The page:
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Post-Secondary Education Institutions and the Internet

Increased global access and use of the Internet present both challenges and opportunities for all sectors of our modern world. Post-secondary education is one sector that needs to consider how to best utilise the promise of the Internet (and, mitigate the risks) in order to maximise schools’ public profiles, their recruitment campaigns and their ability to understand and respond to the public discourse that can affect the reputation and marketing of their institutions.

A steady stream of recent media stories suggests that many post-secondary education institutions in Canada illustrate this need very clearly.  These schools face challenges including declining student enrolments, increasing competition in international student and high-profile faculty recruiting, declining operations budgets, and increasing pressure on their ability to manage their public profile and reputation due to the ease of Internet communication among students, faculty members, alumni, host communities, etc.

In the past, institutions facing such challenges have turned to traditional response tools such as surveys, marketing campaigns, etc. While these may have once been sufficient, especially at “top-tier” resource-rich institutions, recent indications are this may no longer be so.  The problems present-day institutions face have a new and added layer of complexity in the form of the Internet; specifically the ease and speed at which people associated with the school and the general public are able to share unfiltered information – both positive and negative. This has meant that an institution’s ability to attract talent or get in front of existing or potential problems/issues has never been more important. There is a real need to identify and use “positive” Internet messaging and to counteract the “negative”. We think that schools can be more effective in addressing many of their challenges by expanding their traditional toolboxes to include tools that enable the collection and analyses of the very same publicly available Internet data that are aggravating or amplifying many of the current struggles.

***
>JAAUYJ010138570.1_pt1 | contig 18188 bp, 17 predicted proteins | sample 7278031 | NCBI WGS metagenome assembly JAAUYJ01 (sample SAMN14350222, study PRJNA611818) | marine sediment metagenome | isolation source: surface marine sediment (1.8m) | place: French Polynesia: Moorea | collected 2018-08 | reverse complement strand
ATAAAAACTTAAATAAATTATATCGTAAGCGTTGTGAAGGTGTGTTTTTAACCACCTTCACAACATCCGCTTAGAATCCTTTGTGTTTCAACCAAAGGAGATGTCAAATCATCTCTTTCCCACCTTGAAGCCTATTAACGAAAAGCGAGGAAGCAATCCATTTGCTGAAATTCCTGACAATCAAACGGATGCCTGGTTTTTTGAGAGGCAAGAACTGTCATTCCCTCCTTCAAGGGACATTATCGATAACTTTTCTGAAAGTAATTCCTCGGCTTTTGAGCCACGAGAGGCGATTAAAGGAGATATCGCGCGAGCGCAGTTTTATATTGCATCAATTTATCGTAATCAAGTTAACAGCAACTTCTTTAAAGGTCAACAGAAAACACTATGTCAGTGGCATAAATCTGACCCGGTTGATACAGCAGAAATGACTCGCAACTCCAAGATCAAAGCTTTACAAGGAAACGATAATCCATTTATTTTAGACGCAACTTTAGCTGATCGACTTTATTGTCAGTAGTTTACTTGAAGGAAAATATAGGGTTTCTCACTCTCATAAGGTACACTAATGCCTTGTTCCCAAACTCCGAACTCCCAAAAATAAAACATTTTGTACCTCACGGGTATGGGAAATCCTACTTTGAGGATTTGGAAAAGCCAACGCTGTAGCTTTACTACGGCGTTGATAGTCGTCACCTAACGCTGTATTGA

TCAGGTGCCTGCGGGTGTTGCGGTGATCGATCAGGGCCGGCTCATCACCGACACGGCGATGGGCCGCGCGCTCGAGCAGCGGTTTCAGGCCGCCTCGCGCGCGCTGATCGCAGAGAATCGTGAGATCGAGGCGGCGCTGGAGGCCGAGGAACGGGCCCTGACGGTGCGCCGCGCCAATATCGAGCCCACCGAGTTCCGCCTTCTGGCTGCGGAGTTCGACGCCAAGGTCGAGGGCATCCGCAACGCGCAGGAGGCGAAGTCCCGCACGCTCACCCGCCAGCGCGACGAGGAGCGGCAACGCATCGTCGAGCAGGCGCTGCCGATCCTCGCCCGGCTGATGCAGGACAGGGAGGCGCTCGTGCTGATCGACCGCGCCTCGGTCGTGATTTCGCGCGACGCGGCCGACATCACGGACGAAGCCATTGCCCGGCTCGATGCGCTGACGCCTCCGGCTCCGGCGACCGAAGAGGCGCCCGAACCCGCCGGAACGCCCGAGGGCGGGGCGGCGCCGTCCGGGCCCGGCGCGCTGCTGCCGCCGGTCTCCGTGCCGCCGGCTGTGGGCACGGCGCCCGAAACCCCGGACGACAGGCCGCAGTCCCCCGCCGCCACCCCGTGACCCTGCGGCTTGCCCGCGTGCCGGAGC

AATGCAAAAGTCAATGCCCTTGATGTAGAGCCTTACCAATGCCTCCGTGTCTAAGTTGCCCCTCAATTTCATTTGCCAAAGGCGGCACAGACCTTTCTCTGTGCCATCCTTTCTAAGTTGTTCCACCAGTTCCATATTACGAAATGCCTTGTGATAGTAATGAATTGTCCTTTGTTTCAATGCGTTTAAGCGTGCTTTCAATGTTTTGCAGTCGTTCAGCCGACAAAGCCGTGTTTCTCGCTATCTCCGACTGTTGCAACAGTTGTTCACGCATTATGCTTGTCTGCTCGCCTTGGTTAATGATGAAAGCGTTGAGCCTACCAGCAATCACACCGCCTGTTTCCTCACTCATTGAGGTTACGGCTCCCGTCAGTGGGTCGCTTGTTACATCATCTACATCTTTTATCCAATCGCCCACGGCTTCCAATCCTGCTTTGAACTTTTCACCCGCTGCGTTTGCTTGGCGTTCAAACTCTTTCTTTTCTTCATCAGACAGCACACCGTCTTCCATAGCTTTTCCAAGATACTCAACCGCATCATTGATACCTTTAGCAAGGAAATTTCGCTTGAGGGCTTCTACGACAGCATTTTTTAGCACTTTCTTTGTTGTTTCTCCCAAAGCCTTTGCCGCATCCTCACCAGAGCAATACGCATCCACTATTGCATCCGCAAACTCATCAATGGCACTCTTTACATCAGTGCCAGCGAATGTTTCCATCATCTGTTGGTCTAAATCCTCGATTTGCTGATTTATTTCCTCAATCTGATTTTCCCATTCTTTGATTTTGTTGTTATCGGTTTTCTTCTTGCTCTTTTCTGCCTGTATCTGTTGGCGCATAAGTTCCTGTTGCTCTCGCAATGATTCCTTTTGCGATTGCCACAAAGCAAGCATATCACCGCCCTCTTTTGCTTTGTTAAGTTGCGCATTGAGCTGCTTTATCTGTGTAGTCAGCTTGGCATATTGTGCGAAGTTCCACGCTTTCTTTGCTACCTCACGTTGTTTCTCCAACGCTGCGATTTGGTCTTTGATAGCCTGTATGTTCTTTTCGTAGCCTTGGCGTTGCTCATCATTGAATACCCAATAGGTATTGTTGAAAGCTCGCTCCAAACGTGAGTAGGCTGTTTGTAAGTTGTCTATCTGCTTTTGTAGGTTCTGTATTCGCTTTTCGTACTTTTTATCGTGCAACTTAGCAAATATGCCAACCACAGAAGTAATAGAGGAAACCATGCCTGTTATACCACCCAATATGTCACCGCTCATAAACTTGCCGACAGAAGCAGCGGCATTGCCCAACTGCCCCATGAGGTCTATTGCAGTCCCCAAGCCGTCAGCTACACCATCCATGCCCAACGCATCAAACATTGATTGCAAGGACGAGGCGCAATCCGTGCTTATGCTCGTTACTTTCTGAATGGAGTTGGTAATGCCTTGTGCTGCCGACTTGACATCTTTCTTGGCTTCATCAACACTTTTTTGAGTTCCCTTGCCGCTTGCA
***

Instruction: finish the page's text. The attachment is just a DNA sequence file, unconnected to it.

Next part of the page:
Why?

By taking advantage of the tools and methods that can analyse publicly accessible Internet data related to higher education issues, especially in social media channels, institutions can seize opportunities or sidestep pitfalls more quickly and effectively than ever before.  For example, they can identify factors driving prospective students’ application decisions, including foreign students considering study abroad.  In terms of an institution’s reputation and communications management, such monitoring and analysis can help institutions understand the nature of online discussions and how best to engage in those discussions, promoting a school’s “brand”, address criticism or keep a strategic communications campaign on track.

We have expanded on some of these points in a brief discussion paper.  If you are interested in reading more about our thoughts on the many ways post-secondary institutions can benefit from analysing public Internet data, please contact us and we’ll be happy to share a copy of our paper.